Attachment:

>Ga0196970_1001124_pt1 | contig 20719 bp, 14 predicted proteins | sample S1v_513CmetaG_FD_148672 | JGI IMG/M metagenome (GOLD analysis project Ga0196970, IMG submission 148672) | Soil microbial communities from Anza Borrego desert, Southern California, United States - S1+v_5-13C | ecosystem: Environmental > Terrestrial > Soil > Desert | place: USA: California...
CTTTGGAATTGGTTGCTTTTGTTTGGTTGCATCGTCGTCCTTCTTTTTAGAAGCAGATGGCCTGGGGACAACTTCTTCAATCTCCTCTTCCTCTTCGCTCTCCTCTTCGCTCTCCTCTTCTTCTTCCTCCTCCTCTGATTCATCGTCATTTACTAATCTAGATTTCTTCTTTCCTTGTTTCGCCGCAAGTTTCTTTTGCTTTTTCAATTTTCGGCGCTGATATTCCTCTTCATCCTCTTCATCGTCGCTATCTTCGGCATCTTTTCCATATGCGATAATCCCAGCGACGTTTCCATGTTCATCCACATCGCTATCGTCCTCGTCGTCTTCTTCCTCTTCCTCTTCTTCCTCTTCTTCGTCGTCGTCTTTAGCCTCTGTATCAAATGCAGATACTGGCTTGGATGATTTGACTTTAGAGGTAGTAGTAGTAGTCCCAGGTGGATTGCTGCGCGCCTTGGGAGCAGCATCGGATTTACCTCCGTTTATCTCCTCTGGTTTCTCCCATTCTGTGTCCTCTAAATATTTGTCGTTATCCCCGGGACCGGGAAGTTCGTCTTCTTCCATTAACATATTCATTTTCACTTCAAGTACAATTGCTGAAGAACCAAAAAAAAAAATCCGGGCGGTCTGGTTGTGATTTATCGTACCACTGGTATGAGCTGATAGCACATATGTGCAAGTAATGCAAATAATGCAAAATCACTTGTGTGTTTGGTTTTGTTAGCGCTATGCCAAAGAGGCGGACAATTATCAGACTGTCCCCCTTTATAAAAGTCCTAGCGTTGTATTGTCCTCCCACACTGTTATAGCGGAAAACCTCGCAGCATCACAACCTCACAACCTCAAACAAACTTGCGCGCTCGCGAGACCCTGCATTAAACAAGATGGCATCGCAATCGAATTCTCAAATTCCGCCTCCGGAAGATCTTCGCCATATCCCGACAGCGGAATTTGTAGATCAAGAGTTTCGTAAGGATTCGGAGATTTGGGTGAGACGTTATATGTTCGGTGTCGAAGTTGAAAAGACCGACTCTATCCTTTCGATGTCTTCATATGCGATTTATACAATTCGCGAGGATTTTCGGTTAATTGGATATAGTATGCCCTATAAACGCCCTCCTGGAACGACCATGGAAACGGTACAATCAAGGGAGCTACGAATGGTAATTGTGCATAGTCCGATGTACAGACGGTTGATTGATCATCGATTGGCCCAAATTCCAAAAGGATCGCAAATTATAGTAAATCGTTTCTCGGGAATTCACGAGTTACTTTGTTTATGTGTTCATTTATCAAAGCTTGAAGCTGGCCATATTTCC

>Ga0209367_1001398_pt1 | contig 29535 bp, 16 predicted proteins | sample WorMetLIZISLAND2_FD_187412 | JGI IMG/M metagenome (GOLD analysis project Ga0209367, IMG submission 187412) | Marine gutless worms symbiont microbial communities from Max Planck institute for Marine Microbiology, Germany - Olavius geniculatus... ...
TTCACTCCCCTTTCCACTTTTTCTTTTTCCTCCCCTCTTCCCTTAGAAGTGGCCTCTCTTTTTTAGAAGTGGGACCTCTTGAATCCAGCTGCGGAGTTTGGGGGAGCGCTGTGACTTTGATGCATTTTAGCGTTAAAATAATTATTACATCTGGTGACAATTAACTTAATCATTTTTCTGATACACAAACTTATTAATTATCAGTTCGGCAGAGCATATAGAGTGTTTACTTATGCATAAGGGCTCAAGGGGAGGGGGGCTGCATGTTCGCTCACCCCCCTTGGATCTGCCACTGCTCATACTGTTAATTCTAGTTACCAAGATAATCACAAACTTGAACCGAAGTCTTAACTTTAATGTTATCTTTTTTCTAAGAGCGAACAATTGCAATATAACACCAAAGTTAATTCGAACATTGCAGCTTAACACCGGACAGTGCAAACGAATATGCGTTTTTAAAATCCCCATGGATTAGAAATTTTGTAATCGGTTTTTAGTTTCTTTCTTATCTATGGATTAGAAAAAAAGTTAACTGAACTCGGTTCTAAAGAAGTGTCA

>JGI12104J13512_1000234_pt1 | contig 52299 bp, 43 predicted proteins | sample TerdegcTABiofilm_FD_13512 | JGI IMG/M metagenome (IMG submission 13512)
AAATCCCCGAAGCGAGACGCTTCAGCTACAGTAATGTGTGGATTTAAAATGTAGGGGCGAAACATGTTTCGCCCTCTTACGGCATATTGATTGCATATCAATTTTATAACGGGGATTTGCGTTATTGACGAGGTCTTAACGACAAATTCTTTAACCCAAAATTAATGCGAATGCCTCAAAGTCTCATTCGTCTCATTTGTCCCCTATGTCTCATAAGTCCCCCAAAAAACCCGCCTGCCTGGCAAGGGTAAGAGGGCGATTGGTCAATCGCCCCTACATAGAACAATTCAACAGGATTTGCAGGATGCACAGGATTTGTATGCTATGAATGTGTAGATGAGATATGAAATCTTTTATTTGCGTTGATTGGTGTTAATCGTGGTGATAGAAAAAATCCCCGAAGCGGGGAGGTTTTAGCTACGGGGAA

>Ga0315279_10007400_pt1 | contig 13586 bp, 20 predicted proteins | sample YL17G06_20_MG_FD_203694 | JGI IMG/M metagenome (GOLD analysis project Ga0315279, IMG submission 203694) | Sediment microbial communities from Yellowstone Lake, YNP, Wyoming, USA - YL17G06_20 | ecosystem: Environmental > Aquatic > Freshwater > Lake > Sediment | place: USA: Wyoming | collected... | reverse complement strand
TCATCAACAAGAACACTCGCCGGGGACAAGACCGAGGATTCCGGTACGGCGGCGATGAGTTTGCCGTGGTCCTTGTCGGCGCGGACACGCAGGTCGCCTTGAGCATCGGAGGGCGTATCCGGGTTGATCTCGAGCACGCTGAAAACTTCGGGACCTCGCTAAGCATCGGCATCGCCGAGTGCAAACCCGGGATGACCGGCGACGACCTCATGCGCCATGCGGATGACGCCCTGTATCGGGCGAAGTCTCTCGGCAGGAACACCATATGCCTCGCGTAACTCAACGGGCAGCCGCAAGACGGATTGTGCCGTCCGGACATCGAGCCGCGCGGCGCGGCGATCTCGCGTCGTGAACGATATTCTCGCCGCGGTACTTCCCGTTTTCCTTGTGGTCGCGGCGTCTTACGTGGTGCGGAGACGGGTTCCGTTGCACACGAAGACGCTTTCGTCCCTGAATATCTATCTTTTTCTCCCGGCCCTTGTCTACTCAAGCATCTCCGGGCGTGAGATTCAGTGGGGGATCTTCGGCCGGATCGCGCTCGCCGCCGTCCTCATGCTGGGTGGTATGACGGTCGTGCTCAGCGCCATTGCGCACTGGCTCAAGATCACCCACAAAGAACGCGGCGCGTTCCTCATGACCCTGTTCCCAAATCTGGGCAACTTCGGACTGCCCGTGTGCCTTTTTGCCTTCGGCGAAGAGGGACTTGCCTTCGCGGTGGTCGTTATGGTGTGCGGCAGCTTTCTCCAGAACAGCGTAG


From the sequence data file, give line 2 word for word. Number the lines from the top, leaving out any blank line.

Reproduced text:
CTTTGGAATTGGTTGCTTTTGTTTGGTTGCATCGTCGTCCTTCTTTTTAGAAGCAGATGGCCTGGGGACAACTTCTTCAATCTCCTCTTCCTCTTCGCTCTCCTCTTCGCTCTCCTCTTCTTCTTCCTCCTCCTCTGATTCATCGTCATTTACTAATCTAGATTTCTTCTTTCCTTGTTTCGCCGCAAGTTTCTTTTGCTTTTTCAATTTTCGGCGCTGATATTCCTCTTCATCCTCTTCATCGTCGCTATCTTCGGCATCTTTTCCATATGCGATAATCCCAGCGACGTTTCCATGTTCATCCACATCGCTATCGTCCTCGTCGTCTTCTTCCTCTTCCTCTTCTTCCTCTTCTTCGTCGTCGTCTTTAGCCTCTGTATCAAATGCAGATACTGGCTTGGATGATTTGACTTTAGAGGTAGTAGTAGTAGTCCCAGGTGGATTGCTGCGCGCCTTGGGAGCAGCATCGGATTTACCTCCGTTTATCTCCTCTGGTTTCTCCCATTCTGTGTCCTCTAAATATTTGTCGTTATCCCCGGGACCGGGAAGTTCGTCTTCTTCCATTAACATATTCATTTTCACTTCAAGTACAATTGCTGAAGAACCAAAAAAAAAAATCCGGGCGGTCTGGTTGTGATTTATCGTACCACTGGTATGAGCTGATAGCACATATGTGCAAGTAATGCAAATAATGCAAAATCACTTGTGTGTTTGGTTTTGTTAGCGCTATGCCAAAGAGGCGGACAATTATCAGACTGTCCCCCTTTATAAAAGTCCTAGCGTTGTATTGTCCTCCCACACTGTTATAGCGGAAAACCTCGCAGCATCACAACCTCACAACCTCAAACAAACTTGCGCGCTCGCGAGACCCTGCATTAAACAAGATGGCATCGCAATCGAATTCTCAAATTCCGCCTCCGGAAGATCTTCGCCATATCCCGACAGCGGAATTTGTAGATCAAGAGTTTCGTAAGGATTCGGAGATTTGGGTGAGACGTTATATGTTCGGTGTCGAAGTTGAAAAGACCGACTCTATCCTTTCGATGTCTTCATATGCGATTTATACAATTCGCGAGGATTTTCGGTTAATTGGATATAGTATGCCCTATAAACGCCCTCCTGGAACGACCATGGAAACGGTACAATCAAGGGAGCTACGAATGGTAATTGTGCATAGTCCGATGTACAGACGGTTGATTGATCATCGATTGGCCCAAATTCCAAAAGGATCGCAAATTATAGTAAATCGTTTCTCGGGAATTCACGAGTTACTTTGTTTATGTGTTCATTTATCAAAGCTTGAAGCTGGCCATATTTCC